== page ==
However, I think I'm on to something else that's working nicely. I drew out the mountain chain itself on it's own layer, solid black. On a layer below, I used a soft brish with varying shades of grey to shadow the mountains. then I ran it through the woodcut process. It needs some tweaking when I'm back at the desktop, but I think this is on the right path.

<sarcasm> Can't wait to do trees like this :) </sarcasm>

Incidentally, I found the original tutorial that led me to the bitmap conversion technique, but I still haven't been able to track down the map tutorial version. I just scanned over the text effect one I found, and it goes into a lot more complication that is needed for the woodcut effect we're after (the text tutorial runs it through Illustrator to clean up the lines, for one thing) but the converting to bitmap is the part I recalled and extracted. I remember the map tutorial having a much more efficient way of describing the approach.
http://www.gomediazine.com/tutorials/old-school-type-line-gradients/ if you're interested.

01-16-2010, 08:25 AM
I updated the coast outlines a bit to look more woodcut along the inner portion of the line (rough seaward and smooth landward didn't feel right). I updated the borders as well, I really like the way they're looking, still some erasing to do. I will likely adjust the bars on the edges to match the scale marker too, I don't see why not, and I'll need something to do while I procrastinate on the forests. The mountains seem like they're going to work, the first set is placed in already. Still trying to decide on how to represent political borders though.
Terrain features are easy, forests, rivers, and mountains help define some of the borders, but I'll have to see how I can work it up so the boundaries don't get lost in the features. I may have to go a bit more sparse on the forests so things don't get overwhelming, especially on the islands where there's more towns named.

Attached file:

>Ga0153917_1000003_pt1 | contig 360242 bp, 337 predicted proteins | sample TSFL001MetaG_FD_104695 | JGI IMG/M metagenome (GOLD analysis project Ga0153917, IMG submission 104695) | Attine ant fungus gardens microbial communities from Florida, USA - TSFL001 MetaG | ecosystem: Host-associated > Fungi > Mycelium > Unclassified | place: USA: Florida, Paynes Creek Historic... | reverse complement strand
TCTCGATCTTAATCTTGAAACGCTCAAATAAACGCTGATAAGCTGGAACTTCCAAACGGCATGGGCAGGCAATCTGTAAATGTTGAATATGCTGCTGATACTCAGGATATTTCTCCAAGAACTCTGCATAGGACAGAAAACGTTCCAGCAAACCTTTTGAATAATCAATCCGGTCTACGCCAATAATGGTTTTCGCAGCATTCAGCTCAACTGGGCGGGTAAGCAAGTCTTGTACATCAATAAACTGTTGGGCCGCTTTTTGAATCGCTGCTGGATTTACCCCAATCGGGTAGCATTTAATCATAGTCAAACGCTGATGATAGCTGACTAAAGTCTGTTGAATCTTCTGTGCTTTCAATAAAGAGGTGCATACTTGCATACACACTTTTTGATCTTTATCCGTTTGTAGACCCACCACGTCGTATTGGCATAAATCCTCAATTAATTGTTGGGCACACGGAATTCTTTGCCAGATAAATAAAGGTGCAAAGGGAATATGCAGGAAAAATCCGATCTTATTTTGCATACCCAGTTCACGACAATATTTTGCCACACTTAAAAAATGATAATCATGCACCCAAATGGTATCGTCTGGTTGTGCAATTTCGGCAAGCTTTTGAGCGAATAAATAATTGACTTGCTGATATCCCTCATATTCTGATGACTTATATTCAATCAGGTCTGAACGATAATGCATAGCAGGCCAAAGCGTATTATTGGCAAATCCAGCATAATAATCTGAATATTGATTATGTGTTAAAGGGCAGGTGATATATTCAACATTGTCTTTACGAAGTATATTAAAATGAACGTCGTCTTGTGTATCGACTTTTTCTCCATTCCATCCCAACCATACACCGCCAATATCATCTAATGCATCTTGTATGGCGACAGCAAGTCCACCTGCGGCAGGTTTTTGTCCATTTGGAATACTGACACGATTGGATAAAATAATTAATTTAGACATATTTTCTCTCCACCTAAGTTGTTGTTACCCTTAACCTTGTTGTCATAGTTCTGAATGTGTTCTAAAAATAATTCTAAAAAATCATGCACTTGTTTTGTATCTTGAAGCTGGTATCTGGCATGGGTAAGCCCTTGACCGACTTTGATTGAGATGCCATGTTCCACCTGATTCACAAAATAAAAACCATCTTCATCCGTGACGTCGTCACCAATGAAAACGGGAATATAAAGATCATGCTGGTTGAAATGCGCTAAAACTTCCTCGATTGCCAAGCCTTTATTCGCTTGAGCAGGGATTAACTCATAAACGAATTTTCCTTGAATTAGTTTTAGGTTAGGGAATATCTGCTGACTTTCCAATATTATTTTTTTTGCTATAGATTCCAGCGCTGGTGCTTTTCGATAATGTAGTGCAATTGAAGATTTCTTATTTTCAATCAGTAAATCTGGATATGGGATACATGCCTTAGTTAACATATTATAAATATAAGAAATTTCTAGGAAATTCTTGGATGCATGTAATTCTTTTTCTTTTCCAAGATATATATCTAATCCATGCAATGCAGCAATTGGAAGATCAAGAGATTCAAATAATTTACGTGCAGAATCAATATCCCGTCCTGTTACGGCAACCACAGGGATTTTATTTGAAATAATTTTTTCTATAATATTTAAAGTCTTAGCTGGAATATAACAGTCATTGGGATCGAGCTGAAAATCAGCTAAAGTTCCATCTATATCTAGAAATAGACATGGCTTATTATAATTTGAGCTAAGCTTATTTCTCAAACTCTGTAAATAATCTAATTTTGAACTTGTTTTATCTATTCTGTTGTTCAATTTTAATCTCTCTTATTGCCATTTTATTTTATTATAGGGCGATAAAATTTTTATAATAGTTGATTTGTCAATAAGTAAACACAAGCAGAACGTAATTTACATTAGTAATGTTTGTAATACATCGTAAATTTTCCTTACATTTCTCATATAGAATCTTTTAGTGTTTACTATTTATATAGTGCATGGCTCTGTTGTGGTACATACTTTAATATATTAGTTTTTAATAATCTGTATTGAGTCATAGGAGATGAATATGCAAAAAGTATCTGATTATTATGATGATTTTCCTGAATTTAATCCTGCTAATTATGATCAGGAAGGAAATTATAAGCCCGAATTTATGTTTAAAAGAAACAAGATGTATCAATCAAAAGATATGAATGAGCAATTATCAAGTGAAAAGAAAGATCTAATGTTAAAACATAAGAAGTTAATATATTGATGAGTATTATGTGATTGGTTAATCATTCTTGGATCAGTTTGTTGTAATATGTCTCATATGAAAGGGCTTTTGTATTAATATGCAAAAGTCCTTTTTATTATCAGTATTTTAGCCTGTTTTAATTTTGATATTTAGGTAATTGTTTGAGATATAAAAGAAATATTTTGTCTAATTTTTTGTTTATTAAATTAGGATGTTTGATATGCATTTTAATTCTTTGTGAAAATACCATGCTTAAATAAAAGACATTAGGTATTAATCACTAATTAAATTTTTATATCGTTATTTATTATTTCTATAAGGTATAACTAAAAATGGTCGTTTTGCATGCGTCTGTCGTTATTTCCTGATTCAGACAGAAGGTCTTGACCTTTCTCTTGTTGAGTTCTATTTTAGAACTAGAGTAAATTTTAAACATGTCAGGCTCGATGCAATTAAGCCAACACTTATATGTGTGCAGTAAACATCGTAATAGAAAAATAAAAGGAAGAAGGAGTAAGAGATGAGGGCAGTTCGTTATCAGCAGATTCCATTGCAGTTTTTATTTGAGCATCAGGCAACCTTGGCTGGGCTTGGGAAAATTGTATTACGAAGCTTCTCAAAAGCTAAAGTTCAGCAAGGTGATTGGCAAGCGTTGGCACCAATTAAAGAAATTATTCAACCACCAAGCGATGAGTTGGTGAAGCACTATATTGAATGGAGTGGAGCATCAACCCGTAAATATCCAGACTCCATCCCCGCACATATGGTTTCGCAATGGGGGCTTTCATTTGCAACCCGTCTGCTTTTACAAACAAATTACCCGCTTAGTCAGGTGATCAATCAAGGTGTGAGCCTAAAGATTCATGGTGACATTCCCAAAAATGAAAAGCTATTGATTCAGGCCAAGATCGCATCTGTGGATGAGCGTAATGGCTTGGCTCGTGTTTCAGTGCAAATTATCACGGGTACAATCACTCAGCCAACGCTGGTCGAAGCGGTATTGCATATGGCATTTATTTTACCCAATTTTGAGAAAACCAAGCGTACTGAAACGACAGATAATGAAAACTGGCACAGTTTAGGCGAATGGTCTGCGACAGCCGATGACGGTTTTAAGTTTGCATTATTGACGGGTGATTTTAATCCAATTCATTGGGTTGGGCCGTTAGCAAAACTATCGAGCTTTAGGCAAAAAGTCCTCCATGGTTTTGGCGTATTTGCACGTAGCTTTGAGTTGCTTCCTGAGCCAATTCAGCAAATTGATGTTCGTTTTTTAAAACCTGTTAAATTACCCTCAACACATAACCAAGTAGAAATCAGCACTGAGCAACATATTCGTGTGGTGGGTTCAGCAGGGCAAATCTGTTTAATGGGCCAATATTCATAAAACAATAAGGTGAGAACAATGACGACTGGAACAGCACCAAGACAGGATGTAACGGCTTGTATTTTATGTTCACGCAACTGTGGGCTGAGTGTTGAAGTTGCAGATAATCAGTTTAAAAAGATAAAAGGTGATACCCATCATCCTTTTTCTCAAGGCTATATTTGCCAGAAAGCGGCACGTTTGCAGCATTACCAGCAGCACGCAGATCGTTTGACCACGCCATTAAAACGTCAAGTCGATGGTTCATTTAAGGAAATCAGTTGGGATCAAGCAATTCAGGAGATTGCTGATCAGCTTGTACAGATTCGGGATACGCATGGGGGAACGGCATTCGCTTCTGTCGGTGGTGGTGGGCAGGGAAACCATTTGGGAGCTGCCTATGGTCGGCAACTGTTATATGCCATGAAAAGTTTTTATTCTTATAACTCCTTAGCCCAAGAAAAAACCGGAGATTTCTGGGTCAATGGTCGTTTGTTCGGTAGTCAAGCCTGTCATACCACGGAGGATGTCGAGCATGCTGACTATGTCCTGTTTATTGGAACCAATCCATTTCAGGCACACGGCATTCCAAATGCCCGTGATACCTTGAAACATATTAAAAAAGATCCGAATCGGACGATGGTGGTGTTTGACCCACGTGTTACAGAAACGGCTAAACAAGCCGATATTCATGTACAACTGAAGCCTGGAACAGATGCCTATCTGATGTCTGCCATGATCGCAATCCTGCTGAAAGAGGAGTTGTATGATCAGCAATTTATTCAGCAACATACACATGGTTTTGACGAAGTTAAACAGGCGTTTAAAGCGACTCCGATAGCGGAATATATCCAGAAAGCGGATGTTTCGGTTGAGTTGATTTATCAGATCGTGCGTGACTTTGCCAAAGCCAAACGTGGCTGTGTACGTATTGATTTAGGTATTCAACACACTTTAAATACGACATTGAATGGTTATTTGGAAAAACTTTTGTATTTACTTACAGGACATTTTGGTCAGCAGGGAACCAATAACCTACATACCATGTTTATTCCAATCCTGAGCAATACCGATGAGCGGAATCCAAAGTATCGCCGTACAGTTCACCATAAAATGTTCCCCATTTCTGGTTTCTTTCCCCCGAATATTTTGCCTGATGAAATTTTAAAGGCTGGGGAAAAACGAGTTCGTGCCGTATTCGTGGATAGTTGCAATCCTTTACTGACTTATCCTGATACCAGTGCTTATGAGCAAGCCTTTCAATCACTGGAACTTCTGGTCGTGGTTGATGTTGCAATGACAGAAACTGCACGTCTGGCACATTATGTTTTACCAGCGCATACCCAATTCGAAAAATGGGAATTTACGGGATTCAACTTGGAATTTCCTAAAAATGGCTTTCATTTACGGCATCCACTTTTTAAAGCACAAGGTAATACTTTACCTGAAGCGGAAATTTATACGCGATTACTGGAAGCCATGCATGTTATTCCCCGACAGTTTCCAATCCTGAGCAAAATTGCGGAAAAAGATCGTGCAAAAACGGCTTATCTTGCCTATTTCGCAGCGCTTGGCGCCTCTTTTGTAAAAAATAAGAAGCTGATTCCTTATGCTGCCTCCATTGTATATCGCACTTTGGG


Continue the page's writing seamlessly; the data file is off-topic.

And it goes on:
Once again didn't get as much done as I was hoping, but the wife has her own ideas on what constitues a priority on friday nights :)

01-21-2010, 11:01 AM
More progress. Finished the mountains, most of the decorations, updated the woodcut effect on a few things (though I may redo the compass and seals) and numerous other details fixed such as the borders.

Rivers next, then political borders (yikes, still thinking on those, but I think I have a plan) and finally towns and labels - then forests last, so I can place them around existing items for readability.

Getting close! I'm definitely getting the hang of the woodcut at this point, I'm not afraid to run it through at different resolutions to test it out before settling now that I have it down to a quick process. I'd like to set up an action button, but I need different dpi's for different elements, so it's hard to set a single one up. Doesn't take long at least now :)

01-21-2010, 11:30 AM
Looking good! Can't wait to see the rest.

01-21-2010, 01:01 PM
It's looking wonderful CM. I always prefer your hand-drawn and more experimental maps to your more sattelitey ones. Which is not to say the latter ones are bad, just that the former ones are always VERY good. :)

01-21-2010, 01:25 PM
I have a lot of fun with the satellite styled ones, but I think that's partly because I do have fun experimenting outside of my usual styles :) I've always preferred the hand drawn anyhow, but it's no fun if I don't push myself :P

And man, this is really looking good now the rivers and borders are done. Fleshed out the blank spaces well so far, but I'll finish the labeling before i post an update.

01-21-2010, 03:56 PM
Incidentally, with the resizing for posting on the forum, it's losing huge bucketloads of details. Attached is an unresized crop so you can see where it's heading :P